Northrop Grumman Systems Corp., Linthicum, Maryland, is awarded a $245,789,116 modification for the firm-fixed-price portion of a previously awarded contract. The total cumulative face value of the contract is $963,173,943. This modification provides for the exercise of five option contract line items to procure eight Ground/Air Task Oriented Radar systems, and associated spares, data, and travel in support of Program Executive Officer Land Systems, Quantico, Virginia. Work will be performed in Linthicum, Maryland, and is expected to be completed in January 2025. Fiscal 2022 procurement (Marine Corps) funds in the amount of $245,789,116 will be obligated at the time of award and will not expire at the end of the current fiscal year. The contract modification was not competitively procured. The Marine Corps Systems Command, Quantico, Virginia, is the contracting activity.
The AN/TPS-80 Ground/Air Task Oriented Radar (G/ATOR) is the United States Marine Corps next generation Air Surveillance/Air Defense and Air Traffic Control (ATC) Radar. The mobile active electronically scanned array radar system is currently being developed by Northrop Grumman and was expected to reach initial operating capability in August 2016. The Ground/Air Task Oriented Radar (G/ATOR) is a single materiel solution for the mobile Multi-Role Radar System and Ground Weapons Locating Radar (GWLR) requirements. It is a three-dimensional, short/medium range multi-role radar designed to detect unmanned aerial systems, cruise missiles, air breathing targets, rockets, artillery, and mortars. G/ATOR satisfies the warfighter’s expeditionary needs across the Marine Air-Ground Task Force spectrum replacing five legacy radar systems with a single solution.
Development of the G/ATOR began in September 2005 when the Marine Corps awarded a $7.9 million contract to Northrop Grumman Electronic Systems. Initial design requirements required planning for short-range air surveillance, counter-battery fire and target acquisition, and sensor networking. The requirement also required Block 1 to allow for incremental implementation of the following blocks without equipment or software redesign. In 2009, a $14 million cost overrun for the G/ATOR, attributed to requirements creep and increasing cost of scarce materials required in advanced electronic components. In 2012 the Marine Corps and Northrop Grumman began Block 2 development, beginning with upgrading the Block 1 equipment and software for performing GWLR requirements. The G/ATOR program obtained a successful Milestone C decision in March 2014. In October 2014, a 207.3 million dollar low rate initial production (LRIP) contract was awarded to Northrop Grumman for the first lot of four systems.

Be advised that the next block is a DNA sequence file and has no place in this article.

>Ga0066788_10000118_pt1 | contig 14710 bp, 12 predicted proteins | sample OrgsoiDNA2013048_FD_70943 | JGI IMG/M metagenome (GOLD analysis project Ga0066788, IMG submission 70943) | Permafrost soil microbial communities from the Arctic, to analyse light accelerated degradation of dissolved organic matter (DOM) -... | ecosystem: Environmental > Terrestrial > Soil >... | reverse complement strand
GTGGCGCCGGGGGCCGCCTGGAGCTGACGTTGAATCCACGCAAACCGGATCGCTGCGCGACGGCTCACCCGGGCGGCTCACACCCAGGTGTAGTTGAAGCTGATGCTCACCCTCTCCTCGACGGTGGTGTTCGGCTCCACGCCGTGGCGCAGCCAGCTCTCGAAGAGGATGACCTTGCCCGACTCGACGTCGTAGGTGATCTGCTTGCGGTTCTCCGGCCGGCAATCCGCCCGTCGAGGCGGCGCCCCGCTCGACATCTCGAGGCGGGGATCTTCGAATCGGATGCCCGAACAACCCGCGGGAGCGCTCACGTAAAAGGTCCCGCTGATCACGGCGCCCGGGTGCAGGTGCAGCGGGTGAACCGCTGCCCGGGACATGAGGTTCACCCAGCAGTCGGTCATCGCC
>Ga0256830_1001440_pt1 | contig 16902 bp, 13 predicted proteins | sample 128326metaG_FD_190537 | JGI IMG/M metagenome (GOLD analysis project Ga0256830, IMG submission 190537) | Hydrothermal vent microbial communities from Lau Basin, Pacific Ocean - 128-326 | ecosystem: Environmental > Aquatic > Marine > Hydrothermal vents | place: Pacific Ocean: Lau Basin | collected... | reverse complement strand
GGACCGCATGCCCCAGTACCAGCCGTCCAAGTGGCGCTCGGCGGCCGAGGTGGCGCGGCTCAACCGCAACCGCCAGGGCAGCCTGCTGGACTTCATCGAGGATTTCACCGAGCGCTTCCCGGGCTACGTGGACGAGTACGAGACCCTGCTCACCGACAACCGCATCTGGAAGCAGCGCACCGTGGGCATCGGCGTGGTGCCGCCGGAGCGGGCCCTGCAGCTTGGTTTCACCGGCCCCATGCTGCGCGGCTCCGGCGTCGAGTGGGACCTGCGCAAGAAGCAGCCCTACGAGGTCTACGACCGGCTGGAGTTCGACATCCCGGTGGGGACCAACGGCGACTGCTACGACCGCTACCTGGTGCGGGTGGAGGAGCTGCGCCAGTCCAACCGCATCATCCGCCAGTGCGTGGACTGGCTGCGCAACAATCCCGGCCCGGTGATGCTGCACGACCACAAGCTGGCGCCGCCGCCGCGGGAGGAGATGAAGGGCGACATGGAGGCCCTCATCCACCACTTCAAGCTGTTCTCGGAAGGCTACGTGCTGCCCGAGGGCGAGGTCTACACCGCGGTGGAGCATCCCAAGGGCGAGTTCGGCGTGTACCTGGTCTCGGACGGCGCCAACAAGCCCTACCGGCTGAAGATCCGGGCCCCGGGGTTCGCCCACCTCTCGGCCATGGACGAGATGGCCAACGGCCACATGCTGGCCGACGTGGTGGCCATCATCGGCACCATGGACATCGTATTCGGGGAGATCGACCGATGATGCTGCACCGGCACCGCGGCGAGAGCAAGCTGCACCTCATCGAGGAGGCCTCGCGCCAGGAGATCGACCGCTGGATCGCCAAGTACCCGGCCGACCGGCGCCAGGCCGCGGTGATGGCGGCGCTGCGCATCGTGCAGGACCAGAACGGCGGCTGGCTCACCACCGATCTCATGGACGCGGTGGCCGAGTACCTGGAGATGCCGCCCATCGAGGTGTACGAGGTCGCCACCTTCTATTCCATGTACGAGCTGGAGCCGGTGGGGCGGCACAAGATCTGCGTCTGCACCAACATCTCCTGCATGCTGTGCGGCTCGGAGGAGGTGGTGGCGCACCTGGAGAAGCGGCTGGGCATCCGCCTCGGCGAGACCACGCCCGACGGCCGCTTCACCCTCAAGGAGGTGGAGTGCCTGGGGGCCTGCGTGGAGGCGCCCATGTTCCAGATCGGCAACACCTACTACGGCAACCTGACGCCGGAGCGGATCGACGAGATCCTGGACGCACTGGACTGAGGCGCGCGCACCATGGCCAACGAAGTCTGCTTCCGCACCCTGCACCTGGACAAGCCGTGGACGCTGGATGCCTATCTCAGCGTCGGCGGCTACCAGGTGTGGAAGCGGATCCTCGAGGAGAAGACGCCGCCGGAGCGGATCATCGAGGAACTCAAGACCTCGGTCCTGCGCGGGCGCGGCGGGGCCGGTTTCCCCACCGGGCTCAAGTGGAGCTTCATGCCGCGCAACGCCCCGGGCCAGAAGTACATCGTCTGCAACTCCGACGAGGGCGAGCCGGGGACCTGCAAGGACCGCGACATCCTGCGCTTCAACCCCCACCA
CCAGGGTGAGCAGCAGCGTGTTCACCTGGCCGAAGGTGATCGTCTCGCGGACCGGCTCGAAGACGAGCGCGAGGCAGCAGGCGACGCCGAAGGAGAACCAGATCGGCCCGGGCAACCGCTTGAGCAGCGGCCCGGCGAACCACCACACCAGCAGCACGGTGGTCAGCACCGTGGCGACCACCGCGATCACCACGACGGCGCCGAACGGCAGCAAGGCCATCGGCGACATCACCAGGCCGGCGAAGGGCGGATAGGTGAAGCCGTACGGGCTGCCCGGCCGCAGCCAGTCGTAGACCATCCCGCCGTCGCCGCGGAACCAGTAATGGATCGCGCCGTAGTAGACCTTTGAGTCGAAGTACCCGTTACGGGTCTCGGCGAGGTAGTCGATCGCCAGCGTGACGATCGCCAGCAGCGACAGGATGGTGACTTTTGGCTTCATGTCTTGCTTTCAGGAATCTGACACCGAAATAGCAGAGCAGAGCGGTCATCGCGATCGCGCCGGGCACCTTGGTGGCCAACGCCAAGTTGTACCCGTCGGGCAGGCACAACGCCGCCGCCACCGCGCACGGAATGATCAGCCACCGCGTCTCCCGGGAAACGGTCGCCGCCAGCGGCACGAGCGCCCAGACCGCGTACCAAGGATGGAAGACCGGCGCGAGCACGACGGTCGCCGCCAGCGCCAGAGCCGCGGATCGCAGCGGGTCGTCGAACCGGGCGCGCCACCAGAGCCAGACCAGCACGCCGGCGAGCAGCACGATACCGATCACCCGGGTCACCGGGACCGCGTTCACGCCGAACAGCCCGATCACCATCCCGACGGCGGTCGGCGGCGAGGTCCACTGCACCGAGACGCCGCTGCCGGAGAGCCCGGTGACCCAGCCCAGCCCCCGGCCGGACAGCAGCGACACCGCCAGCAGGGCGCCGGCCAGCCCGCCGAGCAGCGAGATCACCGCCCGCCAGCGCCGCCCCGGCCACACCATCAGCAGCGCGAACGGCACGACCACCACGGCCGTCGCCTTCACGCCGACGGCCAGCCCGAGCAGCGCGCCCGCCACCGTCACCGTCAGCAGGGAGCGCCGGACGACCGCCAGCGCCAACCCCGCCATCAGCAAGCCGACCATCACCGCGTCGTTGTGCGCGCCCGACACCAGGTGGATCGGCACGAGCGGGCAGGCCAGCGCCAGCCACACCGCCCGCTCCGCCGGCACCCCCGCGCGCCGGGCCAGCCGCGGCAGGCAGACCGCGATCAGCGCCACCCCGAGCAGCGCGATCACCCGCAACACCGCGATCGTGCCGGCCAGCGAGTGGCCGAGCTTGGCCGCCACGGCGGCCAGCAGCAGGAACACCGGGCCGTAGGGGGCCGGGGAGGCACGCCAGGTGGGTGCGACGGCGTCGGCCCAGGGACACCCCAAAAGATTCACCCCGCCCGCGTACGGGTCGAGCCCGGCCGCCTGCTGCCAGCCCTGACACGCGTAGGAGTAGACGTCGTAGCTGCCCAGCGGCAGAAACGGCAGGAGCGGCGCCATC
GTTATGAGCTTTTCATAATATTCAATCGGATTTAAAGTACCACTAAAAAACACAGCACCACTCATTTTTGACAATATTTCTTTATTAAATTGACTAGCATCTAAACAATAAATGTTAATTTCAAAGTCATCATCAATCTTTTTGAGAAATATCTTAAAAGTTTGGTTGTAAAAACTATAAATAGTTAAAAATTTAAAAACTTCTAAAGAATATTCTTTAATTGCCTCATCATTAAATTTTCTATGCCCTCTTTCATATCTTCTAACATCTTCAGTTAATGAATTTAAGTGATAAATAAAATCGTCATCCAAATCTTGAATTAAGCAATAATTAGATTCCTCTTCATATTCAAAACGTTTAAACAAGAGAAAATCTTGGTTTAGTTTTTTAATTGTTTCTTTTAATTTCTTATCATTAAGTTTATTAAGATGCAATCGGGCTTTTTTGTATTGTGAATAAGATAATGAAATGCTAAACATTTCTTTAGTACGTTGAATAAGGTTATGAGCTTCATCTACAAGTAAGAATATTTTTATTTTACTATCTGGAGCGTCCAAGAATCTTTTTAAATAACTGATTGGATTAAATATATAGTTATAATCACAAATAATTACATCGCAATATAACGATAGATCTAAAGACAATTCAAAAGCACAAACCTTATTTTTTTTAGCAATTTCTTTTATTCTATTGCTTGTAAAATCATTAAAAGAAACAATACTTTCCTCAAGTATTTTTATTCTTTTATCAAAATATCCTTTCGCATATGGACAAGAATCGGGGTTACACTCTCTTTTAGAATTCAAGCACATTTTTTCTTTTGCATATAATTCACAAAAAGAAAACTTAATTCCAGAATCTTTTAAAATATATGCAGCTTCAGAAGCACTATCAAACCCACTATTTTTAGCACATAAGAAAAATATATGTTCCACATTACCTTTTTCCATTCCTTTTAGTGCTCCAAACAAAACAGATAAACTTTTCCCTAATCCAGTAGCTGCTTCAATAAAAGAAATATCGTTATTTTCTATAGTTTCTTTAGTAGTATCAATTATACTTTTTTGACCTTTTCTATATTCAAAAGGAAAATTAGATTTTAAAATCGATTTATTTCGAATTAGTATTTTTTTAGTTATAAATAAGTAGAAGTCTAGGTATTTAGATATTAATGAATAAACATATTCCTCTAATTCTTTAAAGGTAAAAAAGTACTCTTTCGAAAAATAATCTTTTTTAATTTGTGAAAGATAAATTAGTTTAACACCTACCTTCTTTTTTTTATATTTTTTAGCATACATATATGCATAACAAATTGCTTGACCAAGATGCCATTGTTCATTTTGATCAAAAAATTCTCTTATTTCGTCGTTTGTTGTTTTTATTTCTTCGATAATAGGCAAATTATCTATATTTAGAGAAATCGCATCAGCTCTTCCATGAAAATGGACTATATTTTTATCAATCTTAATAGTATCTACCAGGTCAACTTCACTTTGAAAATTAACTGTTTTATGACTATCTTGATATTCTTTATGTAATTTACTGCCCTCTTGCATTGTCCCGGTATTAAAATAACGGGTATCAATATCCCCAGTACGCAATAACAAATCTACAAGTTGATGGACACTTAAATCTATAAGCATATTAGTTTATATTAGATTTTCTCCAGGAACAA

The five Marine Corps legacy radar systems being replaced by this multi-function capability include: the AN/TPS-63 (air defense), AN/TPS-73 (air-traffic control), AN/MPQ-62 (short range air defense), AN/TPQ-46 (counter-fire target acquisition) and UPS-3 (target tracking). Additionally, it will augment the AN/TPS-59 long-range radar. The Program Executive Office (PEO), Land Systems Marine Corps is executing the G/ATOR program as an evolutionary acquisition program consisting of four capabilities, referred to as blocks.
Block 1 will complete the primary material system acquisition and can support the short-range air defense and air surveillance mission.
Block 2 will include software to perform the missions of ground counter-battery/fire control.
Block 3 capabilities are not currently defined or resourced, and have been deferred indefinitely.
Block 4 will provide air traffic control capabilities (Expeditionary Airport Surveillance Radar).